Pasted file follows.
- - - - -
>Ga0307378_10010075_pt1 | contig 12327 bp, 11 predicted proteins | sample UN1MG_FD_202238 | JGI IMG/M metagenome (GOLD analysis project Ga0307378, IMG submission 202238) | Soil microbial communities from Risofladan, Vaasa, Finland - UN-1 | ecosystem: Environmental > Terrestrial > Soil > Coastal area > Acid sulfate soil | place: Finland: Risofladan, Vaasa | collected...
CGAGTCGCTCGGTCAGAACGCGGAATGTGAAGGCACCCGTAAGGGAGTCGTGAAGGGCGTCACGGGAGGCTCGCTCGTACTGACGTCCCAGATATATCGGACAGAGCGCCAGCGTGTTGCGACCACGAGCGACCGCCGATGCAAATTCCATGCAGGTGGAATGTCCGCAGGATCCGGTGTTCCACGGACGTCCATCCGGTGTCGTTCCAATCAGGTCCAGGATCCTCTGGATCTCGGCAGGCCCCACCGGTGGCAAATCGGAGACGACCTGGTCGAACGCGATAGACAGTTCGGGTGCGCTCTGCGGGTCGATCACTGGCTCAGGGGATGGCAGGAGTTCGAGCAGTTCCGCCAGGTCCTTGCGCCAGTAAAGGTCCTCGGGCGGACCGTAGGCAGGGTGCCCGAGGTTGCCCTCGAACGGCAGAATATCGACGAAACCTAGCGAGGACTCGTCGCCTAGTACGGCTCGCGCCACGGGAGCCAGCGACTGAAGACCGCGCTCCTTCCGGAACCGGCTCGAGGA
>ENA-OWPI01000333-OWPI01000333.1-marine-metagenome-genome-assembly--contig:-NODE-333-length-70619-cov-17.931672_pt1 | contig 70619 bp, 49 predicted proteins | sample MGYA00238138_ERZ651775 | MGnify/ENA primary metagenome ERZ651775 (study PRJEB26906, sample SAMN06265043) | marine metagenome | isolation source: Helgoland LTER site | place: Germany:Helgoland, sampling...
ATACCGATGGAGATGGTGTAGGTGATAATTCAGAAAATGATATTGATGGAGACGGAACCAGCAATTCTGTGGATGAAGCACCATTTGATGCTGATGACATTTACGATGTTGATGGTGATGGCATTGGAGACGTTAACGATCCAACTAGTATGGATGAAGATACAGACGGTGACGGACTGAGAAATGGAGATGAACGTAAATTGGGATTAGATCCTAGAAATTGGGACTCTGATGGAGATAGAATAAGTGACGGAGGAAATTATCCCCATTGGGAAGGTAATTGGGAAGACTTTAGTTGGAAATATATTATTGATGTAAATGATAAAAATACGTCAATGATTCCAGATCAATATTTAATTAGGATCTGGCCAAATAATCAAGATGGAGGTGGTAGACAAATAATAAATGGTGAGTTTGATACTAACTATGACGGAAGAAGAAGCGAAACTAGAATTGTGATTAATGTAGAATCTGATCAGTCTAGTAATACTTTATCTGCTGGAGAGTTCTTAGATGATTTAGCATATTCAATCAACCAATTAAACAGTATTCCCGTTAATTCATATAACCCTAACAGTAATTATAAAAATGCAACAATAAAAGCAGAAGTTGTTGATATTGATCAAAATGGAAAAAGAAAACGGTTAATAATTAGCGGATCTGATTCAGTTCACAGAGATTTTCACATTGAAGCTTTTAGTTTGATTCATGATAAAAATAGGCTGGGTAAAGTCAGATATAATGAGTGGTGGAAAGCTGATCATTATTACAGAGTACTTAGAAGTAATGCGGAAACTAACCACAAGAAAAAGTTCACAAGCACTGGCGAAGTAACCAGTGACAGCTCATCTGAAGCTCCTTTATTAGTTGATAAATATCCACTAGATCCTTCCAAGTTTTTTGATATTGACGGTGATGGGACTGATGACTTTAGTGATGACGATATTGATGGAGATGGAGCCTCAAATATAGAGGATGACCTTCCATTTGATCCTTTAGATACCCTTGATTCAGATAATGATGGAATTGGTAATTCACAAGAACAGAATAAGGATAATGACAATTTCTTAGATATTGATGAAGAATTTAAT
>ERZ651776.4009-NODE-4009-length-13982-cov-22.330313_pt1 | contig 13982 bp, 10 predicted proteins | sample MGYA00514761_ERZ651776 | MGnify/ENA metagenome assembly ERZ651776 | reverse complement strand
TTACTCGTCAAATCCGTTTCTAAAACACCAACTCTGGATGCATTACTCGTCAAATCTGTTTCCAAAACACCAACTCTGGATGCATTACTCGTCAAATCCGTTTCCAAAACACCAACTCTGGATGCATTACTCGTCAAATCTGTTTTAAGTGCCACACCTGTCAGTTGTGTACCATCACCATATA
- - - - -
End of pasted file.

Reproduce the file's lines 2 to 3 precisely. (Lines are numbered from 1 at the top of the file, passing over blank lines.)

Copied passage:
CGAGTCGCTCGGTCAGAACGCGGAATGTGAAGGCACCCGTAAGGGAGTCGTGAAGGGCGTCACGGGAGGCTCGCTCGTACTGACGTCCCAGATATATCGGACAGAGCGCCAGCGTGTTGCGACCACGAGCGACCGCCGATGCAAATTCCATGCAGGTGGAATGTCCGCAGGATCCGGTGTTCCACGGACGTCCATCCGGTGTCGTTCCAATCAGGTCCAGGATCCTCTGGATCTCGGCAGGCCCCACCGGTGGCAAATCGGAGACGACCTGGTCGAACGCGATAGACAGTTCGGGTGCGCTCTGCGGGTCGATCACTGGCTCAGGGGATGGCAGGAGTTCGAGCAGTTCCGCCAGGTCCTTGCGCCAGTAAAGGTCCTCGGGCGGACCGTAGGCAGGGTGCCCGAGGTTGCCCTCGAACGGCAGAATATCGACGAAACCTAGCGAGGACTCGTCGCCTAGTACGGCTCGCGCCACGGGAGCCAGCGACTGAAGACCGCGCTCCTTCCGGAACCGGCTCGAGGA
>ENA-OWPI01000333-OWPI01000333.1-marine-metagenome-genome-assembly--contig:-NODE-333-length-70619-cov-17.931672_pt1 | contig 70619 bp, 49 predicted proteins | sample MGYA00238138_ERZ651775 | MGnify/ENA primary metagenome ERZ651775 (study PRJEB26906, sample SAMN06265043) | marine metagenome | isolation source: Helgoland LTER site | place: Germany:Helgoland, sampling...